Since August 2010, Congress has been seeking information about how the agency will implement sequestration, but has yet to receive a satisfactory response. Over the past several weeks, transportation secretary Ray LaHood has ignored multiple letters from Senator John Thune (R., S.D.) and Representative Bill Shuster (R., Pa.), the top Republicans on each house’s transportation committee.

Thune and Shuster are deeply skeptical of the administration’s claims that the FAA cannot implement sequestration without resorting to furloughs and tower closings. The lawmakers made their disappointment clear about the administration’s proposal to close 149 air-traffic-control towers at regional airports across the country, noting that all of the specified towers were operational in 2009, when the FAA received less funding than it will under sequestration. Since 2000, the FAA’s operations budget has increased more than 50 percent, while domestic air traffic has declined 27 percent during the same period.

Congressional Republicans, as well as the airline industry, have asked the FAA to look elsewhere in its budget and to use its existing authority to transfer funds among programs to avoid cuts to air-traffic-control operations. Under sequestration, the FAA is required to cut $637 million, or roughly 5 percent, from its $12.5 billion budget.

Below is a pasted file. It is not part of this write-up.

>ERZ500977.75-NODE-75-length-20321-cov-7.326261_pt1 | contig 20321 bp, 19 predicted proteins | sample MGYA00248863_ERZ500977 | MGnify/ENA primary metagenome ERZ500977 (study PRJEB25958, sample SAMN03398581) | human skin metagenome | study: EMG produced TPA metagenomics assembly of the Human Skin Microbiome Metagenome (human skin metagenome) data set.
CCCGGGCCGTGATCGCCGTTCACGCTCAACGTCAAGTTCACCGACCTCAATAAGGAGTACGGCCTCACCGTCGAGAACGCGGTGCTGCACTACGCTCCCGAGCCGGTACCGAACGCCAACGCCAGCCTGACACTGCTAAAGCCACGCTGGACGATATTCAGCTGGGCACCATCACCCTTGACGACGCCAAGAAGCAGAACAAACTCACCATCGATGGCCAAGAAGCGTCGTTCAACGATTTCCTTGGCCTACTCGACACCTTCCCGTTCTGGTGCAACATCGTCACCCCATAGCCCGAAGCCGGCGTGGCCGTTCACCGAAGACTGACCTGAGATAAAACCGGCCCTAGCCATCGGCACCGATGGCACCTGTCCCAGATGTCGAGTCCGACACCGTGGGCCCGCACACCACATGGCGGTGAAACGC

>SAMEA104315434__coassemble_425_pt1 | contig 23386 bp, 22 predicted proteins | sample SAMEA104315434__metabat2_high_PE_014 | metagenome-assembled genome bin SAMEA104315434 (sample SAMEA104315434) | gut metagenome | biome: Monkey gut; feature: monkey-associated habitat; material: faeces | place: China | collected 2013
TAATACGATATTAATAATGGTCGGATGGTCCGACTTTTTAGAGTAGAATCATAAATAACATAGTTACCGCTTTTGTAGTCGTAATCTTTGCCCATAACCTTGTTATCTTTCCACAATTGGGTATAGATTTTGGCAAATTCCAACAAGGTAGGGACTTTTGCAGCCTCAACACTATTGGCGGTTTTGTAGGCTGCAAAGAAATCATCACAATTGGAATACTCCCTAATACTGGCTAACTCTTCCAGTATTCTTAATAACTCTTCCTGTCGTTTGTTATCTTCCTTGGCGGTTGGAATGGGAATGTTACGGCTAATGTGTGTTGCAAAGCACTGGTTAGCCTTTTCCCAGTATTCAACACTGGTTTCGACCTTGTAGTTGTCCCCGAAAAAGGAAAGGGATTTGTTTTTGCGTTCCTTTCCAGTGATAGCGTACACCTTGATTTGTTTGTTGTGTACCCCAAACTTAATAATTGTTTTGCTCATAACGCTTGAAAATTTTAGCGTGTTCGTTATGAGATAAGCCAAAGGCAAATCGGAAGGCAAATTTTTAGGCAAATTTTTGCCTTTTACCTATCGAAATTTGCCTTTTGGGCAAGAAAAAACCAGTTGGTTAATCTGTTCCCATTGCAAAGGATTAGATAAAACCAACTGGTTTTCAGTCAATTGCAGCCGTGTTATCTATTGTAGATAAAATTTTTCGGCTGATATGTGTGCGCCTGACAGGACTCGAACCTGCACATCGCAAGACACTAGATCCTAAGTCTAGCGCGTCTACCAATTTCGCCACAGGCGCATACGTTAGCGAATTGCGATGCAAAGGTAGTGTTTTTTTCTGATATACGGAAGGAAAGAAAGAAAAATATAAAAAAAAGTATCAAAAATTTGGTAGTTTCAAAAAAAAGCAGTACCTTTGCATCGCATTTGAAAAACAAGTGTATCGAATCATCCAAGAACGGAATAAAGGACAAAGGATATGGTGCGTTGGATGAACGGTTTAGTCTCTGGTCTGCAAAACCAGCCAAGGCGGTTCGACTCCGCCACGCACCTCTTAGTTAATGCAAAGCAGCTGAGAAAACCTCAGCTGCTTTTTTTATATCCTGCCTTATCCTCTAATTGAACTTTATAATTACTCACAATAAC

Thune and Shuster identified in the FAA’s budget $2.7 billion in annual non-personnel operations costs that they say “should have been examined before furloughs were considered.” That includes $500 million in consultant fees, $179 million in travel expenses for employees, and $143 million in operating costs for the FAA’s own fleet of 46 aircraft.

“Thoroughly examining real areas of potential savings, and not resorting to scare tactics and the punishment of employees and the public for political purposes, is the only way to productively move forward and ensure that the FAA upholds its stated commitment to the flying public,” the lawmakers wrote on March 7.

Republicans appear to have notched a notable win in the recent political battle over sequestration. The significant spending cuts are pretty much the law of the land for the remainder of the fiscal year. Meanwhile, the administration’s doomsday predictions have not come to pass. Only 12 percent of Americans say the sequestration spending cuts have had a major impact on their lives, according to a Rasmussen poll released Tuesday.

But that could easily change. Federal labor regulations prevent most of the furloughs from taking effect until April, and the Obama administration is already blaming recent airport delays on staff reductions anyway. If the FAA insists on furloughing workers, the situation could get truly problematic, but Republicans remain committed to reducing federal spending where they can. “Sequestration is here to stay,” says a GOP aide. “These little scare tactics didn’t work before, and the American people are going to see right through them.” 

— Andrew Stiles is a political reporter for National Review.